September 26, 2008 – Mumbai and leaving India

October 8, 2008

September 26, 2008 – Elephanta and leaving India

 

I awoke on Friday morning with a vision for a very long last day in India. I had asked my driver to pick me up at 11, so that I could sleep in, get packed and enjoy breakfast before checking out of the hotel and heading out for a last sightseeing adventure with Selvam the Reticent. After another delicious breakfast, which included a spicy treat called “chilly idli” (I think they meant “chile”), I met Selvam out at the car and began the long journey down toward Mumbai Harbour. I wasn’t really in the mood to make pained small talk with him, so I sat quietly in the back and made notes about my trip in my notebook (I’ll post those shortly).

 

As we were stuck in traffic near the Haij Ali Durgha, a breathtaking mosque that appears to float on the water, Selvam’s phone rang. He answered, then handed it to me. It was Gurunath, who works in my client’s Mumbai office. He just wanted to make sure I was ok and see if I needed anything. When I told him that I was planning to go to Elephanta Island, he asked if I’d like some company.

 

“If you’d like to come, I’d love to have you come along,” I said.

 

“I’ll meet you at the launch,” he replied.

 

When we finally reached the Colaba area, Selvam pulled up in front of a different shop and again told me that he could park for free if I popped into the shop for a few minutes. I told him I didn’t want to do that, but complied anyway. Once inside the shop, I immediately regretted it. They had absolutely beautiful stuff, and the salesman was very congenial, but I was just tired of dealing with salesmen. However, he pulled out something that I hadn’t yet seen – some painstakingly crafted and painted enamel elephants. They were tiny, but beautifully detailed. I was captivated by them, but tried not to show it.

 

“How much are they?” I asked.

 

“4000 rupees,” the salesman responded with a sphinx-like expression on his face. I laughed out loud.

 

“4000 rupees?” I asked, incredulous.

 

“How much would you like to spend?” he asked, ever the enigma. I told him that I would think about it, but that I was late to meet a friend. As I hurried out of his shop, he followed me, still asking how much I’d like to pay. I could still hear him talking to me as I stepped onto the street and wove aggressively through traffic, a skill I’d picked up by then.

 

I got down to the boat launch and saw no sign of Guru among the hucksters and tourists. Not wanting to miss him, and knowing that he was a man of his word, I finally decided to suck up the $2-per-minute charge and call him on my cell phone, and good thing. Guru was waiting for me at the kiosk where one buys tickets for the Elephanta Island ferries, about a block away from where I was. I quickly found him, we bought our tickets (he insisted on paying), and headed back to the launch, where men were hustling people onto the next ferry. By this time, it was after 1 p.m.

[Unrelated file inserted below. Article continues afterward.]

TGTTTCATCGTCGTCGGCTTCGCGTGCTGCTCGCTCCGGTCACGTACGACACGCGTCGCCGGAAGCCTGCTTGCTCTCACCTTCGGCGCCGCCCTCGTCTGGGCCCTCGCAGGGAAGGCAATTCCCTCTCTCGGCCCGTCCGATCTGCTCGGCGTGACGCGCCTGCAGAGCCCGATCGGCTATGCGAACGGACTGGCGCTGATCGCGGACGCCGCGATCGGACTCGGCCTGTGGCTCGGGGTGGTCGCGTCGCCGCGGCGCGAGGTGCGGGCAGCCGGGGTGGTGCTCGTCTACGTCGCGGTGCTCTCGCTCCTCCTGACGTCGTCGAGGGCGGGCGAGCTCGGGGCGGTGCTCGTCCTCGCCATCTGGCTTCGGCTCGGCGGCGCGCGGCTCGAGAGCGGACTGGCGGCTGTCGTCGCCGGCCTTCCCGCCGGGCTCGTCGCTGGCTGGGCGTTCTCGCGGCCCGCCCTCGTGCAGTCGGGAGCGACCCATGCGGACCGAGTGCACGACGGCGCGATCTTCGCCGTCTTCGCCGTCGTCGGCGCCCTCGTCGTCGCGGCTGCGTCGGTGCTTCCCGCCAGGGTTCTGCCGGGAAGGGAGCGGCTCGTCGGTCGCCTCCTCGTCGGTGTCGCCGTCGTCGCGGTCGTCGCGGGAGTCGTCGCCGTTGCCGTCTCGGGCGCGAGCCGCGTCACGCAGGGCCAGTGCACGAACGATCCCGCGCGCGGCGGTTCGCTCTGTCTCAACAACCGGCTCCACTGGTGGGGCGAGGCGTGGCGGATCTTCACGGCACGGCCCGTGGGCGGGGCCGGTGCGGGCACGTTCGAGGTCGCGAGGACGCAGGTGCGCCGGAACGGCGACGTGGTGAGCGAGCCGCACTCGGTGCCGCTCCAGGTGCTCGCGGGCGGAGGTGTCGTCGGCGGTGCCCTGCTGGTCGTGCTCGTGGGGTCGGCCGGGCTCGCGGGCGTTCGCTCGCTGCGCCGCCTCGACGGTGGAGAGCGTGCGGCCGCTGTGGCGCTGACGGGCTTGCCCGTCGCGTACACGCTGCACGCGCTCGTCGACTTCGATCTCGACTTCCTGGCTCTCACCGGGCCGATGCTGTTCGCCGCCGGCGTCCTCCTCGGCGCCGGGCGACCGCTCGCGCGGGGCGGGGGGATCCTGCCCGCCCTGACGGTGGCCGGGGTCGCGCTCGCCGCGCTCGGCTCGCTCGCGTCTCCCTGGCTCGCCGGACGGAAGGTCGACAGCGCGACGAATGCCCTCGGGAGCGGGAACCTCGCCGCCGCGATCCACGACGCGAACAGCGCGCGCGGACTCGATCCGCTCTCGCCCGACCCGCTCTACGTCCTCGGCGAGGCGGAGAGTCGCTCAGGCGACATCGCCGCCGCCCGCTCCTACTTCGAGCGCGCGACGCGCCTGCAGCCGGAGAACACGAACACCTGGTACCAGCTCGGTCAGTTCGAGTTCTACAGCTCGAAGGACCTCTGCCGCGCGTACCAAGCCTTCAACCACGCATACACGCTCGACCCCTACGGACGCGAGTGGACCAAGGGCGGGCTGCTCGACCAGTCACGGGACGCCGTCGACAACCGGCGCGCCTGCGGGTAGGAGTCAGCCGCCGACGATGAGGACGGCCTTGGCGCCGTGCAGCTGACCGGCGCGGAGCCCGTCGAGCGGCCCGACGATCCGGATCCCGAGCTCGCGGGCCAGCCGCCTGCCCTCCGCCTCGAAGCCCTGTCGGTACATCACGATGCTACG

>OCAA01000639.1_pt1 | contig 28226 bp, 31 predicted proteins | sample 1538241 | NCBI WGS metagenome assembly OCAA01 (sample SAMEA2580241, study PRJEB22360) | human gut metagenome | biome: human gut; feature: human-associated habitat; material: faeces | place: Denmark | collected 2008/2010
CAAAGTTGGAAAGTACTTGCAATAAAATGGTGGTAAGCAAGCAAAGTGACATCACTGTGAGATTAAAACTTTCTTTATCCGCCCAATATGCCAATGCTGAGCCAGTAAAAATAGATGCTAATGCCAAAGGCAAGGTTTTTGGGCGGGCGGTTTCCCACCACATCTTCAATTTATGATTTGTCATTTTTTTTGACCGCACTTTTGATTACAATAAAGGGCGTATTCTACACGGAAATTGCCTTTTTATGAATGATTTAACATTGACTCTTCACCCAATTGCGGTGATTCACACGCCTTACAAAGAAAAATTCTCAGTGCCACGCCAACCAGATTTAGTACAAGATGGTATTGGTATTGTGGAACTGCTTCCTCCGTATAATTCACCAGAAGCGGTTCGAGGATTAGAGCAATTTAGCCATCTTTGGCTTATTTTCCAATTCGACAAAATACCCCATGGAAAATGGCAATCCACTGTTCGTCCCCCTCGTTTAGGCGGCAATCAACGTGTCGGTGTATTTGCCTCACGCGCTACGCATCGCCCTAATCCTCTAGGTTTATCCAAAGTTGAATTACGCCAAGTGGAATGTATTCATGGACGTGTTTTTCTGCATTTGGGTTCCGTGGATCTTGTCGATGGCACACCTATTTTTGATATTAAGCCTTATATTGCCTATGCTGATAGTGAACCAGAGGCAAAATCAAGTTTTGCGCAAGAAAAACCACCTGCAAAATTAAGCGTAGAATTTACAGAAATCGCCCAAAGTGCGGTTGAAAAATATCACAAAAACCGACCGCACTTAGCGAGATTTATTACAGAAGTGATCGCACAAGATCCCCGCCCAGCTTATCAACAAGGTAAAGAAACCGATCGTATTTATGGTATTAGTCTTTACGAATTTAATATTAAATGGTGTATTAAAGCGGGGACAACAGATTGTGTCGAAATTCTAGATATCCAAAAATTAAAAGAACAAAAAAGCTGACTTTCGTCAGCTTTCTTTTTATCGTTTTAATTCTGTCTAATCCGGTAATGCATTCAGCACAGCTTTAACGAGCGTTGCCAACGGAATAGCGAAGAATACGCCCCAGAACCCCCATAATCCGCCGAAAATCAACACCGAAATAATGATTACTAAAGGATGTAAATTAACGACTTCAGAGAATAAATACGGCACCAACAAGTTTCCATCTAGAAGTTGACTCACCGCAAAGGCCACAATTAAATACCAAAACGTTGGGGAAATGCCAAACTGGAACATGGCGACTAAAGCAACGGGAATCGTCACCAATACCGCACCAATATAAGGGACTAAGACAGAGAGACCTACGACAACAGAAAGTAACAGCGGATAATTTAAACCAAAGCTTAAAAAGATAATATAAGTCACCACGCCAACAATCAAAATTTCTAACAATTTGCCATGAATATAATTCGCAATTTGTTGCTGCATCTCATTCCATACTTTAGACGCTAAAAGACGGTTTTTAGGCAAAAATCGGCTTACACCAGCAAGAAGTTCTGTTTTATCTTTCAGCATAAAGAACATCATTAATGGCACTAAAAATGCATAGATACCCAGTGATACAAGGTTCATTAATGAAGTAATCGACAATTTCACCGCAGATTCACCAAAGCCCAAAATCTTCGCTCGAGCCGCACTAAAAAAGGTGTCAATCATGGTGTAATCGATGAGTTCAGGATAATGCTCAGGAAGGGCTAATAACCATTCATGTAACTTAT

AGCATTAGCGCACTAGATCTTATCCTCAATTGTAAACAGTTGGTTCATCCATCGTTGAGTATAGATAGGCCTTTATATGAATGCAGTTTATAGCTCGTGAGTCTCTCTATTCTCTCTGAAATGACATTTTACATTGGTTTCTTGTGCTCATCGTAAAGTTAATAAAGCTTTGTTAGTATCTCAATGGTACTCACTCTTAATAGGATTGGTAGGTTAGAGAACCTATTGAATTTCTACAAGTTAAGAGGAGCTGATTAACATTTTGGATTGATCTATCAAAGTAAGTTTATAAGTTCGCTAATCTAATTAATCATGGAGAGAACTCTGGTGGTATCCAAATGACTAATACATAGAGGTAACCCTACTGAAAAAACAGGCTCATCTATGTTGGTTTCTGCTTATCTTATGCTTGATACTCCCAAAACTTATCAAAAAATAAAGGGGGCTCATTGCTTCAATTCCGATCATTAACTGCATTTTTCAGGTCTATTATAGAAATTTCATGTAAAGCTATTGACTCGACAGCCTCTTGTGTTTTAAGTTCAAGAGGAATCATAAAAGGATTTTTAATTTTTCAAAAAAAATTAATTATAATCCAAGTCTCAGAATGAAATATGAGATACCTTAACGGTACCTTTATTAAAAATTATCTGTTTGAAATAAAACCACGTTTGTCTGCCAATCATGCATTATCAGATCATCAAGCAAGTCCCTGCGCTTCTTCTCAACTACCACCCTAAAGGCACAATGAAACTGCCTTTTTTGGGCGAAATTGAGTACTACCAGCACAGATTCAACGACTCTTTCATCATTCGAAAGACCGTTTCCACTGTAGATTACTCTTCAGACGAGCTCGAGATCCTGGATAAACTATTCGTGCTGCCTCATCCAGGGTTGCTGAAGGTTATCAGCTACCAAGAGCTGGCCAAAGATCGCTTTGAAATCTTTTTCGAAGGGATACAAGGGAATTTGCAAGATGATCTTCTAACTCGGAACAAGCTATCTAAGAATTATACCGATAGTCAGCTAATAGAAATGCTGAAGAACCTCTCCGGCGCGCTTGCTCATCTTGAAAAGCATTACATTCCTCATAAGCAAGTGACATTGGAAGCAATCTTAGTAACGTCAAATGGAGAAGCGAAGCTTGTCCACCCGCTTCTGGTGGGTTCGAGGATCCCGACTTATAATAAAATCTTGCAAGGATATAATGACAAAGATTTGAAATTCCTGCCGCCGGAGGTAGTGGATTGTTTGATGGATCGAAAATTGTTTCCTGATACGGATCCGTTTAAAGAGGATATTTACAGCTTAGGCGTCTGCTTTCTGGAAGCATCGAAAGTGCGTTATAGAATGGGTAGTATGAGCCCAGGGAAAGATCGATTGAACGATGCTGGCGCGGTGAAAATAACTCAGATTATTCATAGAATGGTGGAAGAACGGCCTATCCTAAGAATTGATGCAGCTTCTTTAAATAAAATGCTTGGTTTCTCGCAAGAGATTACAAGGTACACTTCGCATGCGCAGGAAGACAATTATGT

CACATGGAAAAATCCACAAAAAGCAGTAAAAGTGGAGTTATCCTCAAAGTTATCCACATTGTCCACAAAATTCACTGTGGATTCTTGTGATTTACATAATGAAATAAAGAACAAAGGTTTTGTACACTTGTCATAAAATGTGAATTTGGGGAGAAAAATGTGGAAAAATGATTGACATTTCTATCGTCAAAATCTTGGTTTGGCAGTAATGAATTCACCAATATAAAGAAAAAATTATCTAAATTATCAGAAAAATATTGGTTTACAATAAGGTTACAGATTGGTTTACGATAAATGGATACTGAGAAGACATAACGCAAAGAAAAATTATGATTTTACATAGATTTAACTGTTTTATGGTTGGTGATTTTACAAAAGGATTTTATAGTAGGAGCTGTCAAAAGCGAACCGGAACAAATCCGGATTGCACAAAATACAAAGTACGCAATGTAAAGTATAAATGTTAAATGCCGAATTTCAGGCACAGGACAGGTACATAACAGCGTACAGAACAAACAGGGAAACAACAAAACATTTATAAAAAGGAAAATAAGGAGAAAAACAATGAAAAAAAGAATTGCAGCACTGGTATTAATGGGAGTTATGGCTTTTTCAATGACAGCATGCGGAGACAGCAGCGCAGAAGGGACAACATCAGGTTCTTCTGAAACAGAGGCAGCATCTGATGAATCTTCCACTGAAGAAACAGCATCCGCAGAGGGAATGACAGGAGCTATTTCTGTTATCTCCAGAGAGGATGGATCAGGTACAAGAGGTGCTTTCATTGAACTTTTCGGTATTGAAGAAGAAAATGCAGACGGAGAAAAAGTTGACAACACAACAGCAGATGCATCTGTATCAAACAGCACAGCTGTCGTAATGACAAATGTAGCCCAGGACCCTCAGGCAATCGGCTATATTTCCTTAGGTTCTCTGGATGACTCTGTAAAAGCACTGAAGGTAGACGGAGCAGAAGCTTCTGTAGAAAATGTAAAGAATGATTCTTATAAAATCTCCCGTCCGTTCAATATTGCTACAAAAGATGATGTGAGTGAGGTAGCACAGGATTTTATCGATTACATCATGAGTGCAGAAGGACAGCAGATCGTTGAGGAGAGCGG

Of course, few things (other than the trains, I’m told) run on a strict timetable in India, so Guru and I sat on the deck of the ferry for nearly 30 minutes before it finally pulled away from the dock and began its 10-kilometer journey out to Elephanta Island. The ferry ride was beautiful, giving perspective on how the Gateway of India was meant to be seen (from the sea) and affording glimpses of Mumbai’s skyline that many tourists and residents never see. In fact, Guru had lived most of his life in Mumbai and never ventured out into the harbour. The journey took about an hour, enough time for Guru – famously economical in his speech – and I to get to know each other a bit better. Unfortunately, we had to struggle to be heard at times because a young man sitting across from us kept playing contemporary Indian pop music loudly on his cell phone.

 

When we finally arrived at Elephanta Island, Mumbai was no longer visible on the horizon. The ferry pulled up to a long jetty and we scurried off. We chose walking the jetty over the narrow gauge train that runs about a quarter mile. As we walked, we were approached by various hucksters, trying to sell books about the island or their services as guides. When we reached the end of the jetty, we were surprised to find another ticket window, charging a few rupees to continue on. Guru paid (he paid for everything) and we proceeded up a seemingly interminable flight of stairs that led us deeper into the jungle.

 

Lining both sides of the stairs were vendors hawking all manner of souvenirs and goods, from beautiful jewelry and ornate sculptures to tacky t-shirts and embarrassing geegaws. As we panted our way up the stairs – Guru and I are both in good shape, but were winded long before the stairs came to an end – I thought about the temples to Shiva that we were about to see, and a sentence kept repeating through my head: “I came for Shiva, not for shopping.”